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Saving Social Science

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Social science is yet again the target of widespread and sustained attack. In my more than 30 years as a social scientist, I've witnessed -- and received -- a good deal of well-intentioned and astute criticism. Such criticism, of course, makes for more insightful thought and for perceptive writing about all things social. In the past several months, however, the critiques, which have not always been well intentioned, have questioned the very relevance of the social sciences, which are seen either as a waste of time or as unreliable science.

In a previous post I discussed Frank Bruni's recent New York Times column in which he dismissed the utility of studying anthropology, sociology, philosophy and art history. In this post, I consider Gary Gutting's New York Times piece, "How Reliable are the Social Sciences?"

Professor Gutting's critique centers on the incapacity of social science to make predictions about human behavior of social policy.

The case for a negative answer lies in the predictive power of the core natural sciences compared with even the most highly developed social sciences. Social sciences may be surrounded by the 'paraphernalia" of the natural sciences, such as technical terminology, mathematical equations, empirical data and even carefully designed experiments. But when it comes to generating reliable scientific knowledge, there is nothing more important than frequent and detailed predictions of future events. We may have a theory that explains all the known data, but that may be just the result of our having fitted the theory to that data. The strongest support for theory comes from its ability to correctly predict data that it was not designed to explain.

Professor Gutting goes on the suggest that although core physical science produces "many detailed and precise predictions, the social sciences do not." Although Professor Gutting does not want to completely gut the social sciences, he sees them as peripheral to the construction of "real" scientific knowledge, the predictability of which, in his view, should be used to set social policy.

In Professor Gutting's view, the only hope for the social sciences is to increase their "use of randomized controlled experiments," which, he admits, "are seldom possible when people are involved." In this Catch-22 context, social scientific research is tolerable if you take into consideration its "limited predictive success and its lack of consensus." Such an argument of impossibility clearly downplays the importance and the relevance of the social sciences and the humanities.

Can you really predict economic behavior?

Can you really predict social behavior?

Can you design a controlled random experiment of a spirit possession ceremony involving a large cast of dancers, musicians, praise-singers and mediums, who enter altered states of consciousness?

There are fundamental differences between the behavior of people, who are complex sentient beings and the "behavior" of non-sentient beings. There are phenomena in the world, as many anthropologists will attest, that are irreducible. Indeed, there are social scientists and scholars in the humanities -- myself included -- who want to embrace the complexities of social worlds rather than reduce them to "experimental data."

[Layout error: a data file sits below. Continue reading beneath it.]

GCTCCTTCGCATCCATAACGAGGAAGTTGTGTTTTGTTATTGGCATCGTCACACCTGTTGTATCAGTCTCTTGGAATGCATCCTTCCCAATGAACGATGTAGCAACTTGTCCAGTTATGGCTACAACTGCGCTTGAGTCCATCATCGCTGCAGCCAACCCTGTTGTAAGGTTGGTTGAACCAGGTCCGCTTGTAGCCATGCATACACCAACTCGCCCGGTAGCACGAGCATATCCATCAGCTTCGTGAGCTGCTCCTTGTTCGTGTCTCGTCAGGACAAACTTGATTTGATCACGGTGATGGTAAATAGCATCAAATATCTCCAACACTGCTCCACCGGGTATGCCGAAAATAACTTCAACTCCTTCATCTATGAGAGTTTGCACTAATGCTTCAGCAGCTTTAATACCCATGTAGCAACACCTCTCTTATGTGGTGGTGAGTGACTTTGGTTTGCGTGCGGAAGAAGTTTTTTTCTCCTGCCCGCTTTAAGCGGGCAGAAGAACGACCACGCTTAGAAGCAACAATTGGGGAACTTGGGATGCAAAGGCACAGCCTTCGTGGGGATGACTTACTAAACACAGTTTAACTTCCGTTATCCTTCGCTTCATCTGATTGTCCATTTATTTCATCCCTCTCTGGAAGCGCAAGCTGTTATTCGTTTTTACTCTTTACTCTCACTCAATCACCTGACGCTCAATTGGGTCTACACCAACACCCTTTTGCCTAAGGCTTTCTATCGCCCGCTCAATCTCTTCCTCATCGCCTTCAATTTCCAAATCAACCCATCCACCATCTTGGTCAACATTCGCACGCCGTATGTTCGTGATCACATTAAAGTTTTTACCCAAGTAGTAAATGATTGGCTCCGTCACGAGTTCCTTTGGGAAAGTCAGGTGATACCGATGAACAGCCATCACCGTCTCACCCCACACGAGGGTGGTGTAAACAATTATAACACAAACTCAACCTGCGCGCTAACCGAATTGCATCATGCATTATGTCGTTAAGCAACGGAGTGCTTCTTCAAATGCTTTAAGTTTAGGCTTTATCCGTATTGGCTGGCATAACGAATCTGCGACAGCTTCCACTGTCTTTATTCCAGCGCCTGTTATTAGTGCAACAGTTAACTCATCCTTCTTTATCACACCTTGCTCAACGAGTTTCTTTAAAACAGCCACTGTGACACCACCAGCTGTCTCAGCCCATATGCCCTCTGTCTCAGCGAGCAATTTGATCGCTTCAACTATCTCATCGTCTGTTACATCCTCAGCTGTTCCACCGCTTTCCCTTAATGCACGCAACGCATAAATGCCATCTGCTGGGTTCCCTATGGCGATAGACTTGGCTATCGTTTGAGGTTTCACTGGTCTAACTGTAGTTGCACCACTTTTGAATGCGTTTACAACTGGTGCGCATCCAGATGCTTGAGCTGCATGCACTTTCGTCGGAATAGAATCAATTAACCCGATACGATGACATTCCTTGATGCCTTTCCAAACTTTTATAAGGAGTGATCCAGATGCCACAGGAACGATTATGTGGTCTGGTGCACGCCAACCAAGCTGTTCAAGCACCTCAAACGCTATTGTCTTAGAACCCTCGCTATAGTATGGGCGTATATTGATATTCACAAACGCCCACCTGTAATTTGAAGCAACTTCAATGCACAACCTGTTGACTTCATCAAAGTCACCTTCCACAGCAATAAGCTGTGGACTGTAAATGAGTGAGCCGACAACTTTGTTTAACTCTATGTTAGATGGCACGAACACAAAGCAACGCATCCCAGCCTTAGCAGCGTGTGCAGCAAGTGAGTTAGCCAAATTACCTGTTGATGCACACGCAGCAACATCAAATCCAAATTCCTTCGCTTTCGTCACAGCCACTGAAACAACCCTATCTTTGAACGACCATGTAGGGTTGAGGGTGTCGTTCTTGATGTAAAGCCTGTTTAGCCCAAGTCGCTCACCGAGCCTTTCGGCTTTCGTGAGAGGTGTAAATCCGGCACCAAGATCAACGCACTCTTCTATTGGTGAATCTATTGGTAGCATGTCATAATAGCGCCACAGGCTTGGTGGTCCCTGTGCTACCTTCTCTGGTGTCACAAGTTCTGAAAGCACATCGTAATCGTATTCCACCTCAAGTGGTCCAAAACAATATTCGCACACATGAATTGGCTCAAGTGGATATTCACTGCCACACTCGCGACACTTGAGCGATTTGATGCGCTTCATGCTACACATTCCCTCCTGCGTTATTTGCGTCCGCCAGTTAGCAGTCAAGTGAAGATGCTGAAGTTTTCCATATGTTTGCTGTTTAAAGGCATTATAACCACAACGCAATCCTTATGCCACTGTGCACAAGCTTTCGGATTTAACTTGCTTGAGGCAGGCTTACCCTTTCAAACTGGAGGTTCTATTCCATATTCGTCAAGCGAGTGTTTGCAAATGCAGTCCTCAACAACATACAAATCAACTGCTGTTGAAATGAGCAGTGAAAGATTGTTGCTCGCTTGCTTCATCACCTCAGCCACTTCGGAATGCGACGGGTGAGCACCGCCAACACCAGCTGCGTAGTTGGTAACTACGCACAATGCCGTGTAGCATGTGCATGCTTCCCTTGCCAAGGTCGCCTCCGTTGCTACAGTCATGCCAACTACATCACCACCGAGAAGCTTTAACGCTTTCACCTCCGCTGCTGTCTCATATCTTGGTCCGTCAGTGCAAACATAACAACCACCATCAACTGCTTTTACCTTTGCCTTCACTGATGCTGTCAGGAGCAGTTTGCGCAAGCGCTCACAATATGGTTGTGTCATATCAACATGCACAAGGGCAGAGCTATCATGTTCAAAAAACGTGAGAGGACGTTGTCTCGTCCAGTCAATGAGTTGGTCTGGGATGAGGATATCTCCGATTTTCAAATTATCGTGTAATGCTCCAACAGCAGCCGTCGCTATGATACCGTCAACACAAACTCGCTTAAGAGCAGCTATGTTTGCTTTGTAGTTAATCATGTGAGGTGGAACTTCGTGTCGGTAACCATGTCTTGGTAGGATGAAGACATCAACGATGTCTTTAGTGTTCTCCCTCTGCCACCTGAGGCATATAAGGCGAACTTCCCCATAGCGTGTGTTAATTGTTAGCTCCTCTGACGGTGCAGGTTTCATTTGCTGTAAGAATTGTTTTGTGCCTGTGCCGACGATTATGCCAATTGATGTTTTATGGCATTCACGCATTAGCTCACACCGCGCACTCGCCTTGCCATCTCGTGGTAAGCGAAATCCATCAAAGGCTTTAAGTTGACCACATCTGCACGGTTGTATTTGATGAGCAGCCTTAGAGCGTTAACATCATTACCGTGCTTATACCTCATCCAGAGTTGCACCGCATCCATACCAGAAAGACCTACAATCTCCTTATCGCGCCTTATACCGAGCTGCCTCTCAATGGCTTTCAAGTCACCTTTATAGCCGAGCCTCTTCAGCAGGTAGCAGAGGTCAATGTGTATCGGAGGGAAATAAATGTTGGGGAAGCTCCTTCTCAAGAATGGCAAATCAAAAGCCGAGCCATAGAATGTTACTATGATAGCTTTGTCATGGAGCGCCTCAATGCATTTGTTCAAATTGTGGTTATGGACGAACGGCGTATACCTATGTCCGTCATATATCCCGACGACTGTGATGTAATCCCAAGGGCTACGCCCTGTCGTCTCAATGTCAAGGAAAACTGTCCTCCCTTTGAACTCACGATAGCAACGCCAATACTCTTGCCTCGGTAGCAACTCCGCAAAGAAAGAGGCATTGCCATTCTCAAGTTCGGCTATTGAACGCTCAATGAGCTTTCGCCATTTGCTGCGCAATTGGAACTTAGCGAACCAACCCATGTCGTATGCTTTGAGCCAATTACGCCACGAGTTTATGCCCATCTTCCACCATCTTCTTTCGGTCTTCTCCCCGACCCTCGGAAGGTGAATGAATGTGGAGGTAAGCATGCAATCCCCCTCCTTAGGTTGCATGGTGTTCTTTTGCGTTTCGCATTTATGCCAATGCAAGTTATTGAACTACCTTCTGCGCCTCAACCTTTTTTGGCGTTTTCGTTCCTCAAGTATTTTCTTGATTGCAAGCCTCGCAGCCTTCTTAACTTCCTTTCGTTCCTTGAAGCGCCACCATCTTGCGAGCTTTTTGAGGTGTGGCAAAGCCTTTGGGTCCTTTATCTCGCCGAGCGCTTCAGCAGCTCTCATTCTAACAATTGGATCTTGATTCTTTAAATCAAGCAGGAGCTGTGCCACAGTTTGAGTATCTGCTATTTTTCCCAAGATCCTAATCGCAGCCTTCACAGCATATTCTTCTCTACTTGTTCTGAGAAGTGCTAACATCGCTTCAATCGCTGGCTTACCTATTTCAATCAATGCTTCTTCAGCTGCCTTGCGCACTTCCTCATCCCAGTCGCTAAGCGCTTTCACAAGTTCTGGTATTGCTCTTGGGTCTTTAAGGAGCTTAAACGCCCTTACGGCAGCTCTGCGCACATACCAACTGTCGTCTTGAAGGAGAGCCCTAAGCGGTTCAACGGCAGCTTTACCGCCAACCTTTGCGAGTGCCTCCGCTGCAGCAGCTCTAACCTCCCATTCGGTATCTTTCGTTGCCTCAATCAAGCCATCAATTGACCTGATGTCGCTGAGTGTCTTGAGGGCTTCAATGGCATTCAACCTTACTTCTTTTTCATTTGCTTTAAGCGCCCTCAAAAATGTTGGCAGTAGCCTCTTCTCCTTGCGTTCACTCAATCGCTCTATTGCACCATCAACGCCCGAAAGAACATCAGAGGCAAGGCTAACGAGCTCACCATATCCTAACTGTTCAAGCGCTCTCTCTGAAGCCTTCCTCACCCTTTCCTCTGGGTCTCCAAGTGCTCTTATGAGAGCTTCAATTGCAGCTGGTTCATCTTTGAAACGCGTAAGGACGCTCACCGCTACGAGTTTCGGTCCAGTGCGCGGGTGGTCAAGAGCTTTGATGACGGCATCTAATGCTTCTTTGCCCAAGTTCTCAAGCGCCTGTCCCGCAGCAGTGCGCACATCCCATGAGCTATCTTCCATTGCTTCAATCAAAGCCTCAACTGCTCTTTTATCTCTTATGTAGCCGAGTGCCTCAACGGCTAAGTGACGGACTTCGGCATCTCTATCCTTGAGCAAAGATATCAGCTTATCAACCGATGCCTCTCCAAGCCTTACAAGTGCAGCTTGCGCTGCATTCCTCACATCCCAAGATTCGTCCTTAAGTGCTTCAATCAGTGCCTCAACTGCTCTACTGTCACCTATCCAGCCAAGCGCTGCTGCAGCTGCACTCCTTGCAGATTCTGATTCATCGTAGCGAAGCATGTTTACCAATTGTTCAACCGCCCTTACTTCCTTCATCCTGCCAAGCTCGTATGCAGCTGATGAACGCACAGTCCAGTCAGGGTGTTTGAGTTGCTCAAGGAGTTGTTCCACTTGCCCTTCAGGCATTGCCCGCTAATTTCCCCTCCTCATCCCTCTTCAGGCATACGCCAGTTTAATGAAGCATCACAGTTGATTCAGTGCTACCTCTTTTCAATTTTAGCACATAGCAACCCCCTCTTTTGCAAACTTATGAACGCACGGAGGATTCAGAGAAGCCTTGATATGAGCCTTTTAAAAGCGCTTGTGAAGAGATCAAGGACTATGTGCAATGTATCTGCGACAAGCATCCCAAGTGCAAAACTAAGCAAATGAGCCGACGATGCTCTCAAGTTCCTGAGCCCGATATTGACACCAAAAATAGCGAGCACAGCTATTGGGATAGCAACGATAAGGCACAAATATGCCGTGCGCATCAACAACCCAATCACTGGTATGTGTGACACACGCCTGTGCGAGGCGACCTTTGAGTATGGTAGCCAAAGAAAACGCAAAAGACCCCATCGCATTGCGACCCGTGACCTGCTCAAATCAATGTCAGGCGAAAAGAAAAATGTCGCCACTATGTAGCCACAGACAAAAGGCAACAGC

If Professor Gutting's argument were purely academic, it would be stimulating to discuss its multiple ramifications. But the argument can also be used to isolate, if not downgrade, the social sciences in our colleges and universities. At my university the administration has drafted a strategic plan -- usually a blueprint of what to expand and contract in an institution. In that draft document, the institutional future appears to center on STEM (science, technology, engineering, and mathematics). Administrators and budget-conscious politicians like STEM; it is the future and it will provide training that is likely to result in good 21st century jobs. In the same draft document, the social sciences are seen as disciplines in support of the university's mission. As for the beleaguered humanities, they are considered disciplines that "enrich" the university's mission. So if the social sciences and humanities are supportive and/or enriching, but not part of an institutional core, it is easy to make a case to reduce or eliminate those programs -- especially in times of fiscal austerity.

It goes without saying that STEM is important in the future of higher education, but so are the social sciences and humanities which teach students how to think critically and to how assess the social and cultural ramifications of rapid technological change. It is shortsighted to advocate scientific and technological literacy at the expense of social and cultural literacy. It is foolish to train an army of narrow-minded technocrats who are insensitive to the complex nuances of social and cultural life. It is irresponsible to side step social science research in the formulation of productive social policies that are designed to improve our ever-increasingly complex social lives.

In short, we need strategic plans that support rather than undermine the social sciences and humanities. Having poorly balanced universities that are focused squarely on STEM will have, I'm afraid, a drastic impact on the quality of American social and cultural life.